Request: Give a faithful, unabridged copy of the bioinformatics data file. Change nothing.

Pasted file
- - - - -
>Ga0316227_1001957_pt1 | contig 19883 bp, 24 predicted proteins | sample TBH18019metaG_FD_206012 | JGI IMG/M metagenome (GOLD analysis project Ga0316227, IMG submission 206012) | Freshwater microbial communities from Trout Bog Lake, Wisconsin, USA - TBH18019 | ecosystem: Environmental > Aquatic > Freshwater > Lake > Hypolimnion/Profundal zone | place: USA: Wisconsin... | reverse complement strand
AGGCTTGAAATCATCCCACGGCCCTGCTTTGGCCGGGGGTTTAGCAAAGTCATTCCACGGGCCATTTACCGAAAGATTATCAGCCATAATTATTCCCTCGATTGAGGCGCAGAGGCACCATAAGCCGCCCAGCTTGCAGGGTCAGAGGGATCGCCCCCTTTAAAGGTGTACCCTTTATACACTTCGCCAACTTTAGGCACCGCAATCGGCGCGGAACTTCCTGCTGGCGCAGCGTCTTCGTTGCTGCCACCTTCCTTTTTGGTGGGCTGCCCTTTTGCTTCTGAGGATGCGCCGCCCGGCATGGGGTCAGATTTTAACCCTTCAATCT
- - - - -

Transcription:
>Ga0316227_1001957_pt1 | contig 19883 bp, 24 predicted proteins | sample TBH18019metaG_FD_206012 | JGI IMG/M metagenome (GOLD analysis project Ga0316227, IMG submission 206012) | Freshwater microbial communities from Trout Bog Lake, Wisconsin, USA - TBH18019 | ecosystem: Environmental > Aquatic > Freshwater > Lake > Hypolimnion/Profundal zone | place: USA: Wisconsin... | reverse complement strand
AGGCTTGAAATCATCCCACGGCCCTGCTTTGGCCGGGGGTTTAGCAAAGTCATTCCACGGGCCATTTACCGAAAGATTATCAGCCATAATTATTCCCTCGATTGAGGCGCAGAGGCACCATAAGCCGCCCAGCTTGCAGGGTCAGAGGGATCGCCCCCTTTAAAGGTGTACCCTTTATACACTTCGCCAACTTTAGGCACCGCAATCGGCGCGGAACTTCCTGCTGGCGCAGCGTCTTCGTTGCTGCCACCTTCCTTTTTGGTGGGCTGCCCTTTTGCTTCTGAGGATGCGCCGCCCGGCATGGGGTCAGATTTTAACCCTTCAATCT